A group project with Mick Geerits, Duncan Carter and Eirini Maliaraki. The ‘Augmented Nature’ project was carried out in close collaboration with scientists to develop the next generation of high-tech biotags that can augment the capacities of endangered species. These active solutions enable so-called Ecosystem Engineer species namely the Humpback whale and the Peccary to reclaim and change their own habitats. Both experimental interventions shed a new light on how we interact with other species. These are the first step towards a future where instead of mitigating our impact on nature, we aim for a positive impact.
The 6th Mass Extinction
The rate of extinction is about a thousand times what it used to be before humans. One species goes extinct every 5 minutes. Over the past 30 years 75% of all insects went extinct. 95% of all large predatory fish that roamed the seas are now gone. It probably comes as no surprise we are living in the 6th mass extinction. The big difference with the previous five is that this one is induced by humans.
Augmented Nature is a set of robotic tools that help animals adapt to the mass extinction. The tools enhance the capacities of so called Ecosystem Engineer species to reclaim and change their own habitats.
The resilience of an ecosystem is strongly related to its biodiversity. Ecosystem engineers are species that engineer their environment and are highly interconnected within the ecosystem. Think for example of a beaver building a dam and creating wetlands that form the habitat for hundreds of other species. By actively enhancing these types of capabilities in endangered species we aim to provide an answer to the sharp decline in biodiversity.
A new approach to conservation
We propose an active and animal-centered alternative to the current conservation efforts. Our premise is that humans are part of nature. Hence, efforts that try to separate species or revert nature to a certain state in the past (re-wilding, preservation) are not realistic. Nature is a dynamic system and evolution is equally driven by species adapting to change but also by transforming the environment for their purposes.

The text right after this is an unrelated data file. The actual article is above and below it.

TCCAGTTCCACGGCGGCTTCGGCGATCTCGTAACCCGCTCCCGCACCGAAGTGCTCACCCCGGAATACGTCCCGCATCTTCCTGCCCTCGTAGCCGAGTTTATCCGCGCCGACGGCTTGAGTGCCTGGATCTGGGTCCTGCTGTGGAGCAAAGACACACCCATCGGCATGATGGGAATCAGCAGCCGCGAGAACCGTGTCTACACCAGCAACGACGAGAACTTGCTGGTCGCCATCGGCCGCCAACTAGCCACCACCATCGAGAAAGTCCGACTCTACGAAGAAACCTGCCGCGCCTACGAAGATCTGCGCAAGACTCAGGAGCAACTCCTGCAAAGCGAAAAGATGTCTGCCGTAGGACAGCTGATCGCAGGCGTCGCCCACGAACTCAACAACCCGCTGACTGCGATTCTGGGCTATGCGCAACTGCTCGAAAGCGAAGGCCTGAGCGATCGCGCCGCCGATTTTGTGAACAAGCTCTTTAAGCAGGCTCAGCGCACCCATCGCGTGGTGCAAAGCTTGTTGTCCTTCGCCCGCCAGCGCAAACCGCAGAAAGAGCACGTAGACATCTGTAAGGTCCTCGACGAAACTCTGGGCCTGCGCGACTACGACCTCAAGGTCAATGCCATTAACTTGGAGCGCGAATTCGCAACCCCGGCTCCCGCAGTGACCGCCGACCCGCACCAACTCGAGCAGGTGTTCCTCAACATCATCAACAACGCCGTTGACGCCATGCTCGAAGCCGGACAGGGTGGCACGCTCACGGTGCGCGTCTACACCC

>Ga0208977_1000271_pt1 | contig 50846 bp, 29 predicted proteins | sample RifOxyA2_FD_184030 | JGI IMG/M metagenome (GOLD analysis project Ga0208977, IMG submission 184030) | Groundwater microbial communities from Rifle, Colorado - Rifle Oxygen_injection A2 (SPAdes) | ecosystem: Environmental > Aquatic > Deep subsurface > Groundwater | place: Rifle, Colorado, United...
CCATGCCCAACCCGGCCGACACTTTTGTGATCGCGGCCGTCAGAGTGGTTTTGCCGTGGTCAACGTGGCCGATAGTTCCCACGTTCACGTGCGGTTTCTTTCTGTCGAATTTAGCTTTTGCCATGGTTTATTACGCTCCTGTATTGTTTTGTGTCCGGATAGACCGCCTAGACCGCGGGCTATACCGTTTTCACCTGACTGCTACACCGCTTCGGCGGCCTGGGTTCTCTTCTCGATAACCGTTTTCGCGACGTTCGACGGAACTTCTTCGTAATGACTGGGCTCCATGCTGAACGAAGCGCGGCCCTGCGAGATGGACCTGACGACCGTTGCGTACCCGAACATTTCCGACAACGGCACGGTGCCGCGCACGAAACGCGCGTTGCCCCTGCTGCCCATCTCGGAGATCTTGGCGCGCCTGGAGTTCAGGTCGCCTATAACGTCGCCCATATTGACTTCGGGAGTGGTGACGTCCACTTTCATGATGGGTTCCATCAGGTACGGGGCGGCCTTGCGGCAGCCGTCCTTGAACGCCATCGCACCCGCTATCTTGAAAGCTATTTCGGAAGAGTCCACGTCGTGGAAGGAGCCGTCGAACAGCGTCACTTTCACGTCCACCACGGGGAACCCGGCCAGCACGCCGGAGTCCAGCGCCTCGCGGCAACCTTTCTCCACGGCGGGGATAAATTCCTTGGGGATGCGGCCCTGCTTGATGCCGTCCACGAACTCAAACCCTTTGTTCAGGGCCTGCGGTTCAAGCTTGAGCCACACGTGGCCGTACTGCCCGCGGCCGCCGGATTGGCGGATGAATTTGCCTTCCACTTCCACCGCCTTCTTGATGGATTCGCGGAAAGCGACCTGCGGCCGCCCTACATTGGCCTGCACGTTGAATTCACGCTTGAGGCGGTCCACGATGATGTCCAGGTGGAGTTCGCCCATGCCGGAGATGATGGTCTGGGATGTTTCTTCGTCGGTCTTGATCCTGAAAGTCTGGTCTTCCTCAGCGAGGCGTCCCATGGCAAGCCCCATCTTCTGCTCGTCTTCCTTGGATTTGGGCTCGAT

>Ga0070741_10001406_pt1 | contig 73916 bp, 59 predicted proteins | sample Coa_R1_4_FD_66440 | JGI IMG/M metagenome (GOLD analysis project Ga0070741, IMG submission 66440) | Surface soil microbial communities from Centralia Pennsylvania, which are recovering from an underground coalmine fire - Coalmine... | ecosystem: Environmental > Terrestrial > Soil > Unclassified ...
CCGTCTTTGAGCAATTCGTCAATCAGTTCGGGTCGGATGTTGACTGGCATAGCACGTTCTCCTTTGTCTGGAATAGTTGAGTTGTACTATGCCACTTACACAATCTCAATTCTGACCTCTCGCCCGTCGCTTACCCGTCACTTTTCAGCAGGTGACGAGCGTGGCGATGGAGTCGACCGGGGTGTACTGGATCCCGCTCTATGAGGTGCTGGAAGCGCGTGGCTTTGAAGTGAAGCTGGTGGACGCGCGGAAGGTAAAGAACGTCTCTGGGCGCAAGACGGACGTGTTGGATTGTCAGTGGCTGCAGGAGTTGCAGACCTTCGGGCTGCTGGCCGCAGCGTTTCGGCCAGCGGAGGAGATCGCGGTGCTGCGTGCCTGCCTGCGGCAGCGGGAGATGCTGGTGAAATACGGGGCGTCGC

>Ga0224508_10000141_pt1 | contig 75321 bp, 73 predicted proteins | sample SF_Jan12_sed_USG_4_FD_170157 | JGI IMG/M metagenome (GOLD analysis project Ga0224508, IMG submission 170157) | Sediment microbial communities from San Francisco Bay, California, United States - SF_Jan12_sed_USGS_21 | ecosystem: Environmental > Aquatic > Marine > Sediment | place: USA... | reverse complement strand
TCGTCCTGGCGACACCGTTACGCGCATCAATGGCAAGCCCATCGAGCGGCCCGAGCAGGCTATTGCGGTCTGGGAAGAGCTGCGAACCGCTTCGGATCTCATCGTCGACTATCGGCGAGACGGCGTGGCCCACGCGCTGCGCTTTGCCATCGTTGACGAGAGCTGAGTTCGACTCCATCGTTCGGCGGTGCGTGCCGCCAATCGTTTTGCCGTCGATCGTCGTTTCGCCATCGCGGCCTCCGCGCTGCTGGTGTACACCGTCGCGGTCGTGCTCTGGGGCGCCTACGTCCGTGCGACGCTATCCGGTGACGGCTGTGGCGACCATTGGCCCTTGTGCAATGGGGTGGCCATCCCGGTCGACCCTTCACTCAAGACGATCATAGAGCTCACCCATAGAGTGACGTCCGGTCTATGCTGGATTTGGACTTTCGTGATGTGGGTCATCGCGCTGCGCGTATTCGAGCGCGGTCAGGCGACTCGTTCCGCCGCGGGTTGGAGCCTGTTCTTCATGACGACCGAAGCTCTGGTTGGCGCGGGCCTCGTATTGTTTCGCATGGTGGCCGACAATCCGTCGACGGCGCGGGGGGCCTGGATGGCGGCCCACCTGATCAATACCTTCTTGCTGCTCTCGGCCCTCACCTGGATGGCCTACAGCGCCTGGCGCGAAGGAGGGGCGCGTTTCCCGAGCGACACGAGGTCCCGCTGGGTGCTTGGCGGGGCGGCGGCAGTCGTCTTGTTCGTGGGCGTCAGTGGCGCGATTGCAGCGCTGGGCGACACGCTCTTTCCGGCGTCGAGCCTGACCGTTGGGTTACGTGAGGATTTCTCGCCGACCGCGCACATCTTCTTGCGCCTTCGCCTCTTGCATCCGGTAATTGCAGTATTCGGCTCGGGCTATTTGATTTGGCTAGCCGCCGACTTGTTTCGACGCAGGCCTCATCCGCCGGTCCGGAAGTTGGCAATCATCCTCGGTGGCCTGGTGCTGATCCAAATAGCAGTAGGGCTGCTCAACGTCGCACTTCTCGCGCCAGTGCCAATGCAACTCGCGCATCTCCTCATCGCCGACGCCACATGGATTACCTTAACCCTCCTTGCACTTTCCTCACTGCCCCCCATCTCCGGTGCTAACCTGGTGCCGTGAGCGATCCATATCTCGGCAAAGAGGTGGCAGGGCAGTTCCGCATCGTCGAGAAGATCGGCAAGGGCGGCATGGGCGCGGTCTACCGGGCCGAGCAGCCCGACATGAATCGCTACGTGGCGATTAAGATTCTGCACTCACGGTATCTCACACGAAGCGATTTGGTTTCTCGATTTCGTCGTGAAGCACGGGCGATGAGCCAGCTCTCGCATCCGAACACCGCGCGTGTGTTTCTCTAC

We worked in close collaboration with scientists to develop the next generation of high-tech biologging tags. These experimental interventions are the first step towards a future where instead of mitigating our impact on nature, we aim for a positive impact. We demonstrate this approach with two example animals: humpback whales and collared peccaries.
Our new Whale biotag
Current advances in biologging technology have enabled scientists to passively gather ocean data and shed more light on whale behaviours. Our proposed tag attaches to the whale but does more than just measuring data on noise, depth and position. With its integrated underwater speaker the tag can actively communicate with the whale and use sound to inform them about the positions of nearby ships.
Our new Peccary biotag
Our new biotag supports the ecosystem engineering capacities of the peccaries and enables them to rebuild their habitats. It uses vibrations to convey information about the forest and guides peccaries towards deforested areas where they can disperse seeds. The tag also has the capacity to locate valuable new resources in the forest, i.e fruit, herbs that are useful to the local communities and can provide new income sources as an alternative to logging.